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New Efforts To Reduce SIDS in Mississippi Underway

By Jeffrey Hess | Published 15 Sep 2011 04:32pm | comments
Evelyn Smith taught members of black churches about SIDS.

Groups around Mississippi are trying new ways to reach out to African-American parents to change how they put babies to sleep. MPB's Jeffrey Hess reports it is part of an effort to reduce the number of Mississippi babies that die suddenly before their first birthday.

Mississippi has the highest rate of Sudden Infant Death Syndrome and African-American babies are two times more likely to die from SIDS than white babies.

Shavon Artis with the National Institutes of Health says there are public health and cultural reasons why the rates are so much higher in black families.

"There is high rates of smoking. Also there is the practice of placing infants to sleep on his or her stomach. Which is a traditional practice that many in our African-American communities have been taught over the years from their grandparents, their aunties. And what we relaize is that research is telling us that back sleeping is the number one way to reduce SIDS," Artis said.

The institute is funding projects around the state to teach the whole family about proper sleeping habits....because when a baby that normally sleeps on its back is put on its stomach, it is 8 times more likely to die from SIDS.

One of the projects the institute is funding is run by Dr. Eveyln Smith of Drew.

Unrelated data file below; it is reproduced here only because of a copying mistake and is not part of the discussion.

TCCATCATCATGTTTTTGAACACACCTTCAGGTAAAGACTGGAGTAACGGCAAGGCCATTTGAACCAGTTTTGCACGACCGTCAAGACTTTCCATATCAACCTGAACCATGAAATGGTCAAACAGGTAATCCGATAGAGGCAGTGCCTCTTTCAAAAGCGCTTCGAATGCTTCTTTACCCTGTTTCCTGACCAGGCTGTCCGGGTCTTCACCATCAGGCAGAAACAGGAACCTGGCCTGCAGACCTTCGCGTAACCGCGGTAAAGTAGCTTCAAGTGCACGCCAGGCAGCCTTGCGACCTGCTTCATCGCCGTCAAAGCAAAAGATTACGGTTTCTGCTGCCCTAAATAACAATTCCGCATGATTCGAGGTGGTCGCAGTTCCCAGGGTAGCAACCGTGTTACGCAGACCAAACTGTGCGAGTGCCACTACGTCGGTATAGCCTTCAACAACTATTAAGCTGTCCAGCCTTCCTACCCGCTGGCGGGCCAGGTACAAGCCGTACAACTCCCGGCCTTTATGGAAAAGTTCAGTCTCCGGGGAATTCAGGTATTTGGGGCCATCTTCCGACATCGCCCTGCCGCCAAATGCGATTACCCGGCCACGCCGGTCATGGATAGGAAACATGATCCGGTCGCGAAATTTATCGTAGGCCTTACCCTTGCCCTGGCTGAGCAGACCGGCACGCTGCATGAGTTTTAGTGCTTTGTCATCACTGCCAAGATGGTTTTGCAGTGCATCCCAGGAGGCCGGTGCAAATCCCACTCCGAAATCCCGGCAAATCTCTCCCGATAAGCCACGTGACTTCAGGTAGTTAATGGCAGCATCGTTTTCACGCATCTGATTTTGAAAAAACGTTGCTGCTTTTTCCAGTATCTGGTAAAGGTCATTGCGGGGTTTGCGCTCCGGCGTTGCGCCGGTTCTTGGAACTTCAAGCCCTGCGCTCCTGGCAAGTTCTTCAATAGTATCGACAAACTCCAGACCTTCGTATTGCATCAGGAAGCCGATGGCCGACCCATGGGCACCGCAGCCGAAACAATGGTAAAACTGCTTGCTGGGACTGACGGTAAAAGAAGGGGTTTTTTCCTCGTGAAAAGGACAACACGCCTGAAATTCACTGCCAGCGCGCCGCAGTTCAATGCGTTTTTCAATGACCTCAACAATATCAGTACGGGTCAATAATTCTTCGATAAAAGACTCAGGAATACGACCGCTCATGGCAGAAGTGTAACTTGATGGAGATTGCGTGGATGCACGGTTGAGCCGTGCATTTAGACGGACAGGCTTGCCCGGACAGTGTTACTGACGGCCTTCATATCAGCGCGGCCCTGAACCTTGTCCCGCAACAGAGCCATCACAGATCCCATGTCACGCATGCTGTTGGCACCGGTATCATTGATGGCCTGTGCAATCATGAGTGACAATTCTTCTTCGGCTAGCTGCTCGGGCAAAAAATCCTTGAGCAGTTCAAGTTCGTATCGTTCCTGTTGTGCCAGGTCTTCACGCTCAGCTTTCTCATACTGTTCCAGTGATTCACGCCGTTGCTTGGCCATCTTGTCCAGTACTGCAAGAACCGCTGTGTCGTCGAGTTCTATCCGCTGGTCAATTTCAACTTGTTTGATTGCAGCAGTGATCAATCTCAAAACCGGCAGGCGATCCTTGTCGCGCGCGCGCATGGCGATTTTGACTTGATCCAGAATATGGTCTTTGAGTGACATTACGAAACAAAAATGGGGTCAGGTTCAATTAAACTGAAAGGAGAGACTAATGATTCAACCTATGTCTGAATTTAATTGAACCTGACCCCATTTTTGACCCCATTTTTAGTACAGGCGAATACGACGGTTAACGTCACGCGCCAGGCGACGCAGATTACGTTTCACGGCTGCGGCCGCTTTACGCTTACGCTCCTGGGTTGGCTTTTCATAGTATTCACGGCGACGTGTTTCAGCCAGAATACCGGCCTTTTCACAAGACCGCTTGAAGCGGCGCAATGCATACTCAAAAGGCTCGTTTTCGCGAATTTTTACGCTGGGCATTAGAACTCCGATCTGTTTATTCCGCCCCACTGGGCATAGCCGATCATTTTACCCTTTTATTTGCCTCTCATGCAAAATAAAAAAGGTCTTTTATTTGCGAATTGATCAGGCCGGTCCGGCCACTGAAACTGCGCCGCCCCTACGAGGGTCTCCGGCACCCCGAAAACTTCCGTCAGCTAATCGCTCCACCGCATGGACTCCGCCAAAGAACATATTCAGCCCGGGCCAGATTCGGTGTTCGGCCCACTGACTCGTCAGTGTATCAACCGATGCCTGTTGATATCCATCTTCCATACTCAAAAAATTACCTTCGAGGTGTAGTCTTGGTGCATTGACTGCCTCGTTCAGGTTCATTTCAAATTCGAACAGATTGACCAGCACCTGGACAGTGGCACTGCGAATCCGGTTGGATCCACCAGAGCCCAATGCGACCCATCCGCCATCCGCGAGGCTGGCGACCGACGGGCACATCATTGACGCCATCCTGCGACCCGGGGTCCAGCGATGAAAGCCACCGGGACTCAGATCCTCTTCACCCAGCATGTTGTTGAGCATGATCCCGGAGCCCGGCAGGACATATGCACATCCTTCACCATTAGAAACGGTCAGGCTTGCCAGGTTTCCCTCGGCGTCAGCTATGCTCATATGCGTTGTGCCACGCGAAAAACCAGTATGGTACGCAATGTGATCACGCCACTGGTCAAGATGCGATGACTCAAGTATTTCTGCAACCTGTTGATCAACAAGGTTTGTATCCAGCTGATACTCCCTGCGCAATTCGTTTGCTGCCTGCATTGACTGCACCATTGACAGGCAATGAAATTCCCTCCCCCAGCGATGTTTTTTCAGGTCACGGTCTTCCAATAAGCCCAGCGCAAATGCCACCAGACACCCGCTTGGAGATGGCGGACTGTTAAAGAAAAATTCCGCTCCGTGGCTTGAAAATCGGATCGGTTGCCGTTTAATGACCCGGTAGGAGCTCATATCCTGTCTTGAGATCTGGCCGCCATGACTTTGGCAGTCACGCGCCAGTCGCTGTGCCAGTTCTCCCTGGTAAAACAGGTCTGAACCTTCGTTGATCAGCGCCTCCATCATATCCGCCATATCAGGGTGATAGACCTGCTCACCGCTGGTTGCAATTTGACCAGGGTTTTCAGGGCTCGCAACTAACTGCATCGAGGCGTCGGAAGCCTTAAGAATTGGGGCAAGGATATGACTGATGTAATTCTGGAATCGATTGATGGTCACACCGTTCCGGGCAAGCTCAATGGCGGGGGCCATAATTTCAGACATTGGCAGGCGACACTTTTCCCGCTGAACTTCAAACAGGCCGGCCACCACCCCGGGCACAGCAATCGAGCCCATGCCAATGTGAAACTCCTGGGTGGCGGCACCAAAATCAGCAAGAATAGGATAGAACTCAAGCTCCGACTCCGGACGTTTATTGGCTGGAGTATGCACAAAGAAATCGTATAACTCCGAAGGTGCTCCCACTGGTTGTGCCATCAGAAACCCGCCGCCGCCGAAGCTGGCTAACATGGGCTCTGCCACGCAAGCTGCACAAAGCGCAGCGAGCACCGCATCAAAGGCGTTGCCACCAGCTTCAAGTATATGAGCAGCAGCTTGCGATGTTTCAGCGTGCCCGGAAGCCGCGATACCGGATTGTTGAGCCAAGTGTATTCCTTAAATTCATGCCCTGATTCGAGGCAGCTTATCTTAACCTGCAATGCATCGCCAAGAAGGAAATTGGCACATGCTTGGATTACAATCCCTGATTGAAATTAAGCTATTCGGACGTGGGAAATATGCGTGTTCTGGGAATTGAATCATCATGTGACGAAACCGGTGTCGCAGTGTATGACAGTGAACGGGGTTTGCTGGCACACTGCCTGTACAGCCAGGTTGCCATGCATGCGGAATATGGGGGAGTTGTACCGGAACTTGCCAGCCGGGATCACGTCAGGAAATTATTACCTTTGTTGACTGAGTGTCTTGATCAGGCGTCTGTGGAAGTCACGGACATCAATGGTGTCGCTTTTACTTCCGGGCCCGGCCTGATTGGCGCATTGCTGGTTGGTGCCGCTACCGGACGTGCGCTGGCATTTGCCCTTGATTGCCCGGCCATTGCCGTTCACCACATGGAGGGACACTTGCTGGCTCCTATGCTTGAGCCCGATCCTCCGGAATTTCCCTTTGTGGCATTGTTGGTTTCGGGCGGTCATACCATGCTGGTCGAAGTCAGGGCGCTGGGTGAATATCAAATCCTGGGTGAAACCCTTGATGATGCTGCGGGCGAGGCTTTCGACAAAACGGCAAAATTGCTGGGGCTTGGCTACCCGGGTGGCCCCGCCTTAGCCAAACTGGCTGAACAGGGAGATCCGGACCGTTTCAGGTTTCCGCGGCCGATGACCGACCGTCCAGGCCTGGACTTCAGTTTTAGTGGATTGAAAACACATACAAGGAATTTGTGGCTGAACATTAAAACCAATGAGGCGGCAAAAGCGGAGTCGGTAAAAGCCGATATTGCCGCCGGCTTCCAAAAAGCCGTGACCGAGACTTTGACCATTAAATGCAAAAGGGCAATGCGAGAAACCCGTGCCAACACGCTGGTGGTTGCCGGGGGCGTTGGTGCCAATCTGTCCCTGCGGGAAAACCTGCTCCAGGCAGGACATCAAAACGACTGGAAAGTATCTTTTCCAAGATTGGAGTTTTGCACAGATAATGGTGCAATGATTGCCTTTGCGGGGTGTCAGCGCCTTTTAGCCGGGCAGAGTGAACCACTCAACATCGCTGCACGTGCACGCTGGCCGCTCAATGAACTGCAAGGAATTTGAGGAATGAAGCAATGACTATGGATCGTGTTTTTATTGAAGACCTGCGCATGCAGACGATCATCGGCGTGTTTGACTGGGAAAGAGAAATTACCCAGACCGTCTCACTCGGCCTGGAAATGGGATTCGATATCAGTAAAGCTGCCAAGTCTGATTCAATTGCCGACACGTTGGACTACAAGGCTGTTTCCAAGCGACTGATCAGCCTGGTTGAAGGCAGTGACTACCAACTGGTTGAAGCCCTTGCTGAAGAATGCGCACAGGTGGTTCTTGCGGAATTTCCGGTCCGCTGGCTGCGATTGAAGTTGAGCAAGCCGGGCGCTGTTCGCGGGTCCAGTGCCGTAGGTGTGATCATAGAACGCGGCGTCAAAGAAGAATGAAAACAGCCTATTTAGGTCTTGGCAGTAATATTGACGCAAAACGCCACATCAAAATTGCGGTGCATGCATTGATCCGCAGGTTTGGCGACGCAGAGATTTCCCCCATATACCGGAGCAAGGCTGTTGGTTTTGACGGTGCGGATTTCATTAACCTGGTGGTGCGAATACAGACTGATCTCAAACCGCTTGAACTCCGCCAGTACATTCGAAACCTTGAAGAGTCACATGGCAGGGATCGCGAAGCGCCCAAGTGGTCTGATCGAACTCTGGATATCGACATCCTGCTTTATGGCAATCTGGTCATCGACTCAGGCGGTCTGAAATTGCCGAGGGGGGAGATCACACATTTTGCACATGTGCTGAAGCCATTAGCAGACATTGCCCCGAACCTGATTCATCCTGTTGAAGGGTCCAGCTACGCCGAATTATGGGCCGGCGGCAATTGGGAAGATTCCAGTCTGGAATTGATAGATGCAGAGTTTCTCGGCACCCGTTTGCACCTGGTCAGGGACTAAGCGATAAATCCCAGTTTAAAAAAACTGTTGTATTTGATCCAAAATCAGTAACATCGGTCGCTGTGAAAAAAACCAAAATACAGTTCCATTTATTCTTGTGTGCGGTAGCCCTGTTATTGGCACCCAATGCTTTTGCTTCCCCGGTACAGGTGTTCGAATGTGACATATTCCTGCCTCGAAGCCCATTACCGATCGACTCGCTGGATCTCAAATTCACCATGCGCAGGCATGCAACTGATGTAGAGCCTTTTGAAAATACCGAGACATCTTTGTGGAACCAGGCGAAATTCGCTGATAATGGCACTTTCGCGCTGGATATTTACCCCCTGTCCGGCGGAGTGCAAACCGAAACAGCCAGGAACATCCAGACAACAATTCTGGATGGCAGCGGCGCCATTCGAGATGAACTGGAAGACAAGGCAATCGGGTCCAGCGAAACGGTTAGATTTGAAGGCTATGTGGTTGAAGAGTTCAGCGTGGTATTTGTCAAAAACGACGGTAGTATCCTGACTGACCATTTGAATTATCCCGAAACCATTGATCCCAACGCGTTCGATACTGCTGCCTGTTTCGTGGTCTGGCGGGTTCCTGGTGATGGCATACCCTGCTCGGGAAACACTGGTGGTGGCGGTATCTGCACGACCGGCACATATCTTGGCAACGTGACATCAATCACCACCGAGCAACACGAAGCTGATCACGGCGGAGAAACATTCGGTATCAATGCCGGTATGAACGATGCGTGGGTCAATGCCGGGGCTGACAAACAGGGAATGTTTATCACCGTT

Smith taught members of African-American churches in Drew about SIDS and had them talk to their congregations about putting infants to sleep on their backs.

"One of my premises was all people need someone they can trust. And normally if you are in a congregation you have found someone that can be trusted," Smith said.

Smith is expanding her outreach efforts by visting households around Sunflower County.....showing families proper sleeping habits.

Iretis Mallett is coordinating SIDS outreach at the Boys and Girls Club in Attala County, she saw the pain SIDS caused when her friend lost a baby .

"They kept thinking, 'could I have done something different? Was it my fault? Could I have stayed up all night long and watched my baby?'. It was one of those things where I blame myself situation. And it took quite a while to understand why they lost the baby and also understand that it was no fault to them," Mallet said.

The rate of SIDS in Mississippi has been steadily declining, but in 2009 16 babies died from SIDS....8 of those babies were black.

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Evelyn Smith taught members of black churches about SIDS.


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